The theme of the week is fake women created by companies who want to engage with young people for some sweet sweet traffic. The creators of beautiful Parisian Instagram star Louise Delage wanted users to learn an actual lesson, but it seems to have been lost in the medium.
The video above is also the last post on Delage’s Instagram feed, which contains only 150 pictures. Delage joined Instagram on August 1, but she has over 65,000 followers who were attracted by marketers working for Addict Aide, an organization working to bring awareness to alcohol addiction amongst young people.
This whole time, Addict Aide has now revealed, Delage hasn’t been a real person—rather, she’s been a warning about how even sexy, cool, social media users can have a problem. With that knowledge, her posts become a Where’s Waldo of wine glasses:
The video revealing of all Delage’s boozy afternoons strung together has over a thousand comments, with some people explaining that Addict Aide painted the perfect picture of a “functioning alcoholic” and others saying the campaign “seems to imply we should question everyones feed, every mark on their body, ever calorie they consume [sic’d].”
AdWeek reports on how Addict Aide build up their campaign so quickly, and it’s fascinating if you’re considering becoming an Instagram model. Creative director at BETC, the agency that worked on Delage’s account, Stéphane Xiberras explains:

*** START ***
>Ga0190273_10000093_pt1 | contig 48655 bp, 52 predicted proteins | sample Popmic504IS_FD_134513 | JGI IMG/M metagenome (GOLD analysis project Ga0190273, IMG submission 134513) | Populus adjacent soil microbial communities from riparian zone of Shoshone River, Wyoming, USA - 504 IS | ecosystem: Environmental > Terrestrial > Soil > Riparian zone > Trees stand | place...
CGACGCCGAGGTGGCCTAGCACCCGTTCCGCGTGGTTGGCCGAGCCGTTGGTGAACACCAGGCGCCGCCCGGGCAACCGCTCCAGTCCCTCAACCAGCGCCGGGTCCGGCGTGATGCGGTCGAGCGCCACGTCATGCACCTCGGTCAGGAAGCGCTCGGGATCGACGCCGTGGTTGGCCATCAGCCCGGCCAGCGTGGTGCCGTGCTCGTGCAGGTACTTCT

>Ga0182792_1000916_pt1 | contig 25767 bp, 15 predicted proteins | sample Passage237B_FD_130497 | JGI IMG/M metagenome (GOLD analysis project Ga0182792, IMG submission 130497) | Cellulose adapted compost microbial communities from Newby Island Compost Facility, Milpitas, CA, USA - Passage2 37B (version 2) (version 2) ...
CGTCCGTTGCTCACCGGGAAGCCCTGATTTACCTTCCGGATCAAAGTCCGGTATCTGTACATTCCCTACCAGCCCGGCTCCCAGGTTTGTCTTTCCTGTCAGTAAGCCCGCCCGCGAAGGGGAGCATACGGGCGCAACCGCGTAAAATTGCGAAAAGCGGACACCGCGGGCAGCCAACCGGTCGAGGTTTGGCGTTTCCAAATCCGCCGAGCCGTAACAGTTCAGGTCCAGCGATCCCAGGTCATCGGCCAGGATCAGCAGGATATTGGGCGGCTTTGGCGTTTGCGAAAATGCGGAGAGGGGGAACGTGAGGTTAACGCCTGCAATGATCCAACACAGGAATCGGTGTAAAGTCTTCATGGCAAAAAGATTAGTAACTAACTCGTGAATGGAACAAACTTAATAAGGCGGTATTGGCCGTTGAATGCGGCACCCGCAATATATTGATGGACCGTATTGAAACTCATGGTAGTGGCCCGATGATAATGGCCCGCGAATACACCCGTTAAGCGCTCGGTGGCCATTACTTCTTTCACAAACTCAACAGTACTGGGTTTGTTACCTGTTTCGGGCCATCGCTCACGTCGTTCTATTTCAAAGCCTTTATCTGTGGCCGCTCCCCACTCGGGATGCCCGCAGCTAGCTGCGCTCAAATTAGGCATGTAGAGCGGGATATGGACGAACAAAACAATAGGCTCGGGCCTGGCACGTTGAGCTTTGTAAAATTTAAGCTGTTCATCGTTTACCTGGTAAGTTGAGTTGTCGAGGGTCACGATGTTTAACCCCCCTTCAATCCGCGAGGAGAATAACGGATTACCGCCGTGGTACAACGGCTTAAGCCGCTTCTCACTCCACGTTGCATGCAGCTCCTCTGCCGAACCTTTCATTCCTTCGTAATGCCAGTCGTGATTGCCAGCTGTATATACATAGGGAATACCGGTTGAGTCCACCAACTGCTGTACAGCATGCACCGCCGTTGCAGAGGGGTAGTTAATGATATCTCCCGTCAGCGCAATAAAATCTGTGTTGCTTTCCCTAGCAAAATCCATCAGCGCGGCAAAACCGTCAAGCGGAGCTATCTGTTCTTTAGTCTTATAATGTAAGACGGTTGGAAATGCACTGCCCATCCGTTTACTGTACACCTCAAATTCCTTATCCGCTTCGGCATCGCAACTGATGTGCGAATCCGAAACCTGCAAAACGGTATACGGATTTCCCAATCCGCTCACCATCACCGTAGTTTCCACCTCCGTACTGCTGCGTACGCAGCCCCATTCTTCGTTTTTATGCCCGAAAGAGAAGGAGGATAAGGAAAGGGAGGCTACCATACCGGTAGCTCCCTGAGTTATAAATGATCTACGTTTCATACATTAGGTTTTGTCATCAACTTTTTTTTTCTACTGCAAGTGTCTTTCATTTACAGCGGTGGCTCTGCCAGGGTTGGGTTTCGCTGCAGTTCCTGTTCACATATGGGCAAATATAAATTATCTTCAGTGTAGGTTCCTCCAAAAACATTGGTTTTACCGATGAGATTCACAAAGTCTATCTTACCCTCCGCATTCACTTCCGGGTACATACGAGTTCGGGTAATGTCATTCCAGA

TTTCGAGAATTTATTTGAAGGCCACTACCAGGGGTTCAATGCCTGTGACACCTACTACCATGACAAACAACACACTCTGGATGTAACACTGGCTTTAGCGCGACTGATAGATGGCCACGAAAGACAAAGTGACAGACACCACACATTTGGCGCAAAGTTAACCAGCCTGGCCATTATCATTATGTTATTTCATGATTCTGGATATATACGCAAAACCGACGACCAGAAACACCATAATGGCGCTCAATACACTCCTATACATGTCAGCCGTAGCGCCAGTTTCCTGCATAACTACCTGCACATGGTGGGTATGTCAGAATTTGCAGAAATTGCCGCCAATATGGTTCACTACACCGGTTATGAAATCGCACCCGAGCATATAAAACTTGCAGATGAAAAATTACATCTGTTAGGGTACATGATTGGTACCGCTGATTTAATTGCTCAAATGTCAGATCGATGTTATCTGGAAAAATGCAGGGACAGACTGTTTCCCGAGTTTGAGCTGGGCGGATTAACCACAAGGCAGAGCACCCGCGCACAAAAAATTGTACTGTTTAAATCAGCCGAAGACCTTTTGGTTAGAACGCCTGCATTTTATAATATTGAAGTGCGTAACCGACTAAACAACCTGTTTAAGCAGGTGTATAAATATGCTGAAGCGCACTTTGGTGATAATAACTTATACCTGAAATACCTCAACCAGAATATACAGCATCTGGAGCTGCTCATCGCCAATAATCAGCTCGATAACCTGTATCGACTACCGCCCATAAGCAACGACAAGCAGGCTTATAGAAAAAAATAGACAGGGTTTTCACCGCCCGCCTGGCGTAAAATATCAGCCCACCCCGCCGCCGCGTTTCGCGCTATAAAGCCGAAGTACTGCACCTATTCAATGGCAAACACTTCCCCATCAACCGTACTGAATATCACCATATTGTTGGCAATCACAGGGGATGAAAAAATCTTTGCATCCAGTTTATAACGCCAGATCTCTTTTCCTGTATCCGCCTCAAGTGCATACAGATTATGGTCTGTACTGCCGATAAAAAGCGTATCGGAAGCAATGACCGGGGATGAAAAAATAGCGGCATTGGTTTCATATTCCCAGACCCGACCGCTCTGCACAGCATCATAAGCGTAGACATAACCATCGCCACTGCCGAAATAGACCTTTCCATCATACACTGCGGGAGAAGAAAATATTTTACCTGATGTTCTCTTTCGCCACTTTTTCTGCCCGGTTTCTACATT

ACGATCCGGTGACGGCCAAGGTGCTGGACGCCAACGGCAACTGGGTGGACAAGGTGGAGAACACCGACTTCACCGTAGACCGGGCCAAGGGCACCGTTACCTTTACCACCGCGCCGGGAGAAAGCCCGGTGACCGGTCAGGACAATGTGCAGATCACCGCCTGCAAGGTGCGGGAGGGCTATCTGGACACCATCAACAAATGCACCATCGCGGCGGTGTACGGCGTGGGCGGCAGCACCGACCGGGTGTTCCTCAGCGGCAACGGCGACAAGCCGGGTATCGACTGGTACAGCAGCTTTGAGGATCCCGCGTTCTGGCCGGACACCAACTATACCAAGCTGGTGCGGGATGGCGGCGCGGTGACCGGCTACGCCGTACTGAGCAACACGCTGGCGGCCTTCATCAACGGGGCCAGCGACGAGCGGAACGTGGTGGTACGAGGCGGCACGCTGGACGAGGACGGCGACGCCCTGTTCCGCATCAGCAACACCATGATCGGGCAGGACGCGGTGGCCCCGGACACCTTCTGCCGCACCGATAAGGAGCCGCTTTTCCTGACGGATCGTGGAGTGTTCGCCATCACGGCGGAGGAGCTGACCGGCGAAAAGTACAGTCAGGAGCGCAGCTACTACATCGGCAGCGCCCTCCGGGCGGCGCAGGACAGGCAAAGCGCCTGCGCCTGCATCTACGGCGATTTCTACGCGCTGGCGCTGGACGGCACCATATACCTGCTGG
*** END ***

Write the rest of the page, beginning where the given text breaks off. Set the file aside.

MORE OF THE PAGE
“We rooted our craft into native Instagram content and user habits,” he explains, “building an acquisition strategy around four pillars: content, hashtags, bots and a KOL [key opinion leader] strategy.”
The team posted two to three posts per day at high-traffic moments—in the morning, at lunchtime and late at night, “when people are stalking others.” (Well, now we’re out of the closet.) BETC also studied fashion bloggers, including their attitude and the filters they most commonly use.
To ensure the content was found, each post included a mix of 20-30 hashtags related to fashion, food, nature and parties.
They also set up a “well known bot” to like and follow people who might be interested in Delgade’s constructed brand, and connected with “teenage key opinion leaders” to get them to talk about Delgade and share her profile. Though her followers built up quickly, Xiberras says very few commenters seemed to pick up what they were laying down until the reveal: “We hoped for more followers to take notice of Louise’s behavior... There were a few people who sensed the trap—a journalist among others, of course—but in the end, the majority just saw a pretty young girl of her time and not at all a kind of lonely girl, who is actually not at all that happy and with a serious alcohol problem.”